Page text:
Right direction, but not enough, by very far. There need to be a change. Tragically, and unbeknown to Kiwis,  New Zealand is becoming known as "Retarded" and "The Nigeria of the South pacific" around the world, a country where what elsewhere is called corruption, fraud, embezzlement, cheating and rip offs, is often normal business or government practice. We have the failed so called investments, Lion, Richina, AFFCO, etc. and latest Fonterra. It looks very different from the other side of the fence, where the truth was covered up in New Zealand. Especially the Fonterra melamine disaster. It appears Fonterra censored articles uncovering the truth and their role about the disaster, but it is known overseas. New Zealand is one of the most censored countries in the world, any white color criminal or companies can claim to have been “defamed”, and the constant threat is enough to stop any exposure. Legal intimidations are frequent. Skilled and educated immigrants come and work for a lifetime in New Zealand, then go back home, just to find that their Kiwi retirement entitlement they paid for all their life is almost cut in half with smart Kiwi regulations, and their eventual top up pension from elsewhere is confiscated by New Zealand. If anything, it is seen with utter disgust and they are left to live below the poverty line. So called investors taking the money off ordinary people, then go broke in New Zealand and live luxury life overseas, presumably on the same money. An ancient judicial system and “closed shop” seen as highly corrupt, protecting itself and serving itself. An American was “done in” by the establishment for criticizing them, charged a million in damages and made bankrupt. A police force with in reality no control from outside, where police plant evidence (Bain, Crew, etc), and get away with it for free, no punishment measured out. Ordinary people get fined and imprisoned, police get “spoken to”, “cautioned” or “counseled”. A country seen as having state racism, as with access by Asians, and purchase of farms. When a Kiwi citizen but ethnic Chinese wanted to buy farm land, the interpretation of the law was quickly changed. Now it is the financiers that need to be New Zealand, presumably “look and sound” like a Kiwi. Then the OIO take an unprecedented long time to handle the case, while the SFO is used to “dig dirt” on the buyer in an obvious effort of racism. At the same time people who “look and sound right” had bought twice the amount of farm land. The KEA was a good initiative, but has in China deteriorated to a party organization in Shanghai on taxpayer’s expense. Don’t believe for a second that it is not noticed and understood around the world what the real story is. I am told that 40% of all skilled Kiwis has left, and do not plan to come back. They just can’t stand this sort of “culture”. I am a bad boy and example myself. I left, and I don’t plan to go back, until I see a change, but it is probably not going to happen. Harriss.rick@gmail.com from Hong Kong.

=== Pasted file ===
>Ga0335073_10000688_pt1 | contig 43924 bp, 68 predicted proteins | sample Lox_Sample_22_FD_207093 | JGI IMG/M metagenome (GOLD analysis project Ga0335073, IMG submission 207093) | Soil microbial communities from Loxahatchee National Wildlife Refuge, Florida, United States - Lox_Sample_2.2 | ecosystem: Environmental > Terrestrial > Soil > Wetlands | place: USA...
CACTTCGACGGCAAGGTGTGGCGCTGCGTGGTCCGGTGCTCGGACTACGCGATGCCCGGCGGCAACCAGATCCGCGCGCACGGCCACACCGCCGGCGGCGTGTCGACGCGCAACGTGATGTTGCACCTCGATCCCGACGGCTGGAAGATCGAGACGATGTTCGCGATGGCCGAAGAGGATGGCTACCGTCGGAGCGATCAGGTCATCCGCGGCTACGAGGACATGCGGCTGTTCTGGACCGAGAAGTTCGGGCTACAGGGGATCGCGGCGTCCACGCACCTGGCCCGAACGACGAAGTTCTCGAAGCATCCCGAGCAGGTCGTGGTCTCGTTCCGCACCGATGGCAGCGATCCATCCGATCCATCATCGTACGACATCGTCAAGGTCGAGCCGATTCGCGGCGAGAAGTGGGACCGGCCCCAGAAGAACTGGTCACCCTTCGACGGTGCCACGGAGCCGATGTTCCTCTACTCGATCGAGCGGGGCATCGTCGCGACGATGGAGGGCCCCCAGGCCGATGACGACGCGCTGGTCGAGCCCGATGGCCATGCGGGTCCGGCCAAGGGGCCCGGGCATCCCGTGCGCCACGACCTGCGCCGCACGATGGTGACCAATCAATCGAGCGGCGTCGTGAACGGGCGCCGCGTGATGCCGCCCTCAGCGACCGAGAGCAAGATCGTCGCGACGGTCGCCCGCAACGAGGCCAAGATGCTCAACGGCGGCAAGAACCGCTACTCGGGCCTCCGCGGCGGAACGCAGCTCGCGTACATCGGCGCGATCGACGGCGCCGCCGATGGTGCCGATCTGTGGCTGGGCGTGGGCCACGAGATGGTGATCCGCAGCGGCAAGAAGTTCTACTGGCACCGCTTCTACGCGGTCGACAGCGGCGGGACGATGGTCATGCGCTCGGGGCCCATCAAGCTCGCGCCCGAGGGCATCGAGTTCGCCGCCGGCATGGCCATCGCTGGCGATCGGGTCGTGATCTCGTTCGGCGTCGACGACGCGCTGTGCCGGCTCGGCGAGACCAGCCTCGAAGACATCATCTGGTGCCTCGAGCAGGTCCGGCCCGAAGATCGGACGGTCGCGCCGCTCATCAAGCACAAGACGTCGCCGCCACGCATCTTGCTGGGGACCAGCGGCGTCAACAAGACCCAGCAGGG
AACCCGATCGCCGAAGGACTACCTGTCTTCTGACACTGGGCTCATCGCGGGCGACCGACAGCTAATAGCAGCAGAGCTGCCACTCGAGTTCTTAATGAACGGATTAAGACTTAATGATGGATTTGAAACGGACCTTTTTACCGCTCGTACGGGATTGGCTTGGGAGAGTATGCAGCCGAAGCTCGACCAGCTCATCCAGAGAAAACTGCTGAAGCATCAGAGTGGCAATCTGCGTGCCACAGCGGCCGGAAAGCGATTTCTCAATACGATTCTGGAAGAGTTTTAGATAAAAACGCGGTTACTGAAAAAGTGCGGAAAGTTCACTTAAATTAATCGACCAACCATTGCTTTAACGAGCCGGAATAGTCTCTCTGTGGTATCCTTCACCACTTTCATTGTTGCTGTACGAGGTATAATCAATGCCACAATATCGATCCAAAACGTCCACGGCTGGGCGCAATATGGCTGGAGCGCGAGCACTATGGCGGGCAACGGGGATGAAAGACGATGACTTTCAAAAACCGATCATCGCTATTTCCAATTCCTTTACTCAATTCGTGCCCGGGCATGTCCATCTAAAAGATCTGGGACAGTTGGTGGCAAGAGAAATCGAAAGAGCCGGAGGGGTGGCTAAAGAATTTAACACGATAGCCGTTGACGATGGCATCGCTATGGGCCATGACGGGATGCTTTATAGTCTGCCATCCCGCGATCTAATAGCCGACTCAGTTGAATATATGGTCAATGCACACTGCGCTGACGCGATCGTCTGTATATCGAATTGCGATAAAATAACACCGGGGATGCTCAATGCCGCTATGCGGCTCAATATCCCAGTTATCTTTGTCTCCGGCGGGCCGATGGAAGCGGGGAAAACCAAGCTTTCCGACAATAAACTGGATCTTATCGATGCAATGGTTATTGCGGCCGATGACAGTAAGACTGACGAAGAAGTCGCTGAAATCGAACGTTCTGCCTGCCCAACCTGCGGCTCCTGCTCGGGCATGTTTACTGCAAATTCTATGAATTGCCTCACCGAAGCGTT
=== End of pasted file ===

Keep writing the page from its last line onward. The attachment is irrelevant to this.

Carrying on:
Some interesting points you raise , Rick . Are you domiciled in HK ?

Alotta positive news coming out of Australia and the Asian region . The stockmarkets are roaring today ........ Nary a peep out of NZ ( they don't work on Labour Day , nor any other day  where the government provides a welfare package , or any other bail-out of individual responsibility ) .

Labour and National are taking turns at rooting a great little country . Sad , very very sad .